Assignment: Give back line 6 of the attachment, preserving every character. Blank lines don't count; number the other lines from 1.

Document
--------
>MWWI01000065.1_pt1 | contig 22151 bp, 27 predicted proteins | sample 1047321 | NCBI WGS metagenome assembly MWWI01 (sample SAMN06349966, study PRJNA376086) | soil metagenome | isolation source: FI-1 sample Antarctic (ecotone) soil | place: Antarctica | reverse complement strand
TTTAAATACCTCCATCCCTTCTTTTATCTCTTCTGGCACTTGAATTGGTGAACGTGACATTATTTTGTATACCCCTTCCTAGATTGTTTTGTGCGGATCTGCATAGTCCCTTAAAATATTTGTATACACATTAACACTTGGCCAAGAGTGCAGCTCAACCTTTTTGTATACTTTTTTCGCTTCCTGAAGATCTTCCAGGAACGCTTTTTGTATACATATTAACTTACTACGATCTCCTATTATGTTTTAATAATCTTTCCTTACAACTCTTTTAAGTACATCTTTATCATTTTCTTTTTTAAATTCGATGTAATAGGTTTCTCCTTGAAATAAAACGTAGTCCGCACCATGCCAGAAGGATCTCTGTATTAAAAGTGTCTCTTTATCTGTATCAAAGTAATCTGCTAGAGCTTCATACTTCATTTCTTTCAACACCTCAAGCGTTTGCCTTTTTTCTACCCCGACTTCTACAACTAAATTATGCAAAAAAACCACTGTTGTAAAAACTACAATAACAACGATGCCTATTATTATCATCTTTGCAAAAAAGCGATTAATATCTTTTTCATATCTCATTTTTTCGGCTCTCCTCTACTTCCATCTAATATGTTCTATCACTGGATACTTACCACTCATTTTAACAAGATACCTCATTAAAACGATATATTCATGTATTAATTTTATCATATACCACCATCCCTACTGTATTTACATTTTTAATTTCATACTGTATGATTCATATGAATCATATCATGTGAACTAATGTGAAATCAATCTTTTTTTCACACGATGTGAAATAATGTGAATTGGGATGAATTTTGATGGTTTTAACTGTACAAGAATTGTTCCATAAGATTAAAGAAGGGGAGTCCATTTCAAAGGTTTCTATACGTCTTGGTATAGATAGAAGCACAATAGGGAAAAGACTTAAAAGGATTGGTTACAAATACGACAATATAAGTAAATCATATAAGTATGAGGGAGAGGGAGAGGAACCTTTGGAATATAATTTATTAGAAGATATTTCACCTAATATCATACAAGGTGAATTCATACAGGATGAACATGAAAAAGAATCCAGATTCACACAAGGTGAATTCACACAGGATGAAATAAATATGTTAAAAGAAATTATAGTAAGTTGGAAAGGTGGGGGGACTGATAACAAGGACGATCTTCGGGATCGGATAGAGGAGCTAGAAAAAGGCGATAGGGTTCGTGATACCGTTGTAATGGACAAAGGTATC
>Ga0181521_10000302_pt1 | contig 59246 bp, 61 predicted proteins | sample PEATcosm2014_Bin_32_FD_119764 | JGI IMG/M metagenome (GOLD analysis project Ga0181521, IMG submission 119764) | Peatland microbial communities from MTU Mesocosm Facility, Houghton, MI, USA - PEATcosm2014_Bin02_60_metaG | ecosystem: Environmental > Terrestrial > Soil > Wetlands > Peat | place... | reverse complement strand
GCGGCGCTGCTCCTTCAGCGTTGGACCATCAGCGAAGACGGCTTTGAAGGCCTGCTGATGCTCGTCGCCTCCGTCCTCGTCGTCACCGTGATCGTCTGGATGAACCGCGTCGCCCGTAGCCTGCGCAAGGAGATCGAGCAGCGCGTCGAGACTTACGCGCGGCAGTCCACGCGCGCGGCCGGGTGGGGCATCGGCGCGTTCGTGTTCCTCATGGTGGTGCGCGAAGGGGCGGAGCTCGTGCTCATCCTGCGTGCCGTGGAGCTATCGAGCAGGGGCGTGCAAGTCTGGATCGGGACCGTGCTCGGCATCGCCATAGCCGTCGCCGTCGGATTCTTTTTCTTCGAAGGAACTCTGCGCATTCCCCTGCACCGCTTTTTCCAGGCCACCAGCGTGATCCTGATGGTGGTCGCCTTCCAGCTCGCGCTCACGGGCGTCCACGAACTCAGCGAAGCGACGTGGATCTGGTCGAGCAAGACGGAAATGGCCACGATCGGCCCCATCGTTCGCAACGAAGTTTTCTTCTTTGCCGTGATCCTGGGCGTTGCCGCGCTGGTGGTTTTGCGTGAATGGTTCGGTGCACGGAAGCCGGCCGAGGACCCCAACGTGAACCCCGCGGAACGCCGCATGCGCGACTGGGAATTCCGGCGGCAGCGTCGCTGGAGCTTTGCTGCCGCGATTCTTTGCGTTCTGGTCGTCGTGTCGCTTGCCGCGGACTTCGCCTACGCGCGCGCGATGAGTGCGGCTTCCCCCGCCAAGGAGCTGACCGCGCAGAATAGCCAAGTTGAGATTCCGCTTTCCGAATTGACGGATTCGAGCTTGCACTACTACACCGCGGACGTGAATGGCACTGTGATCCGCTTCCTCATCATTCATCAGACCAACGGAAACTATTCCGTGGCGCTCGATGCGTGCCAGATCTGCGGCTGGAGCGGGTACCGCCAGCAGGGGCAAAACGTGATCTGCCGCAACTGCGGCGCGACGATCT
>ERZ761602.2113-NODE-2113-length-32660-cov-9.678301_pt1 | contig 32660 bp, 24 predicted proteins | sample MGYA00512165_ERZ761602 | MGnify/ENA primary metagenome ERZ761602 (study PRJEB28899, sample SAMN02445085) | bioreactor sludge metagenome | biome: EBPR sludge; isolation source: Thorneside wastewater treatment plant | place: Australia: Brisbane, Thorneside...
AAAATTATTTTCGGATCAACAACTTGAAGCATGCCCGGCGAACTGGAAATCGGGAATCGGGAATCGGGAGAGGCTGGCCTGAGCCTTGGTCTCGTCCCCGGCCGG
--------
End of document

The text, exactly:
AAAATTATTTTCGGATCAACAACTTGAAGCATGCCCGGCGAACTGGAAATCGGGAATCGGGAATCGGGAGAGGCTGGCCTGAGCCTTGGTCTCGTCCCCGGCCGG